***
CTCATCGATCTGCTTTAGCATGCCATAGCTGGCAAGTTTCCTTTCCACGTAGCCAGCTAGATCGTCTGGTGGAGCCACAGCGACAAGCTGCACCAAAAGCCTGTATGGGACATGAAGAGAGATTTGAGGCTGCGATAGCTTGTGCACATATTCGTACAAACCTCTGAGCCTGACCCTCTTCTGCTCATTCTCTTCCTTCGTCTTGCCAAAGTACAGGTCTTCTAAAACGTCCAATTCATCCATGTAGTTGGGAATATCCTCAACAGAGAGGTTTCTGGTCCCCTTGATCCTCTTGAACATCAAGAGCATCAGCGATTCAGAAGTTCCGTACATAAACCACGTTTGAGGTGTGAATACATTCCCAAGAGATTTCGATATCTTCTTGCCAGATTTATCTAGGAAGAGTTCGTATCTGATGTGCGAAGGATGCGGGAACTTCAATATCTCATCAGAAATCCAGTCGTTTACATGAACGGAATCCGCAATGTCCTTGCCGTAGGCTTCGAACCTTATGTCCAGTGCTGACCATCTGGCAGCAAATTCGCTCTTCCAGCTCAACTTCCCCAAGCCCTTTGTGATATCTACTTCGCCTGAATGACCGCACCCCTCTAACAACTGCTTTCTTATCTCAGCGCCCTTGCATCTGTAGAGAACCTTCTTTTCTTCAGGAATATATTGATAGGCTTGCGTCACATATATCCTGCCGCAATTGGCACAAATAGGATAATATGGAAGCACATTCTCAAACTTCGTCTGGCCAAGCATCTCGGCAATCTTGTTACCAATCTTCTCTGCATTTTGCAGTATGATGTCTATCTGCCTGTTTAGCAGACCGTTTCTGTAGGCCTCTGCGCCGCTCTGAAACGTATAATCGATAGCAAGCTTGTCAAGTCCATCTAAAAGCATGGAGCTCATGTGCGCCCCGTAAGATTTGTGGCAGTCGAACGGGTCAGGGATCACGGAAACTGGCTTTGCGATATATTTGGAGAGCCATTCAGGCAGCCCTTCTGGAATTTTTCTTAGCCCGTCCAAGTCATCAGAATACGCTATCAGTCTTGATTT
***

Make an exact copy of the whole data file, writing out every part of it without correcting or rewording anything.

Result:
CTCATCGATCTGCTTTAGCATGCCATAGCTGGCAAGTTTCCTTTCCACGTAGCCAGCTAGATCGTCTGGTGGAGCCACAGCGACAAGCTGCACCAAAAGCCTGTATGGGACATGAAGAGAGATTTGAGGCTGCGATAGCTTGTGCACATATTCGTACAAACCTCTGAGCCTGACCCTCTTCTGCTCATTCTCTTCCTTCGTCTTGCCAAAGTACAGGTCTTCTAAAACGTCCAATTCATCCATGTAGTTGGGAATATCCTCAACAGAGAGGTTTCTGGTCCCCTTGATCCTCTTGAACATCAAGAGCATCAGCGATTCAGAAGTTCCGTACATAAACCACGTTTGAGGTGTGAATACATTCCCAAGAGATTTCGATATCTTCTTGCCAGATTTATCTAGGAAGAGTTCGTATCTGATGTGCGAAGGATGCGGGAACTTCAATATCTCATCAGAAATCCAGTCGTTTACATGAACGGAATCCGCAATGTCCTTGCCGTAGGCTTCGAACCTTATGTCCAGTGCTGACCATCTGGCAGCAAATTCGCTCTTCCAGCTCAACTTCCCCAAGCCCTTTGTGATATCTACTTCGCCTGAATGACCGCACCCCTCTAACAACTGCTTTCTTATCTCAGCGCCCTTGCATCTGTAGAGAACCTTCTTTTCTTCAGGAATATATTGATAGGCTTGCGTCACATATATCCTGCCGCAATTGGCACAAATAGGATAATATGGAAGCACATTCTCAAACTTCGTCTGGCCAAGCATCTCGGCAATCTTGTTACCAATCTTCTCTGCATTTTGCAGTATGATGTCTATCTGCCTGTTTAGCAGACCGTTTCTGTAGGCCTCTGCGCCGCTCTGAAACGTATAATCGATAGCAAGCTTGTCAAGTCCATCTAAAAGCATGGAGCTCATGTGCGCCCCGTAAGATTTGTGGCAGTCGAACGGGTCAGGGATCACGGAAACTGGCTTTGCGATATATTTGGAGAGCCATTCAGGCAGCCCTTCTGGAATTTTTCTTAGCCCGTCCAAGTCATCAGAATACGCTATCAGTCTTGATTT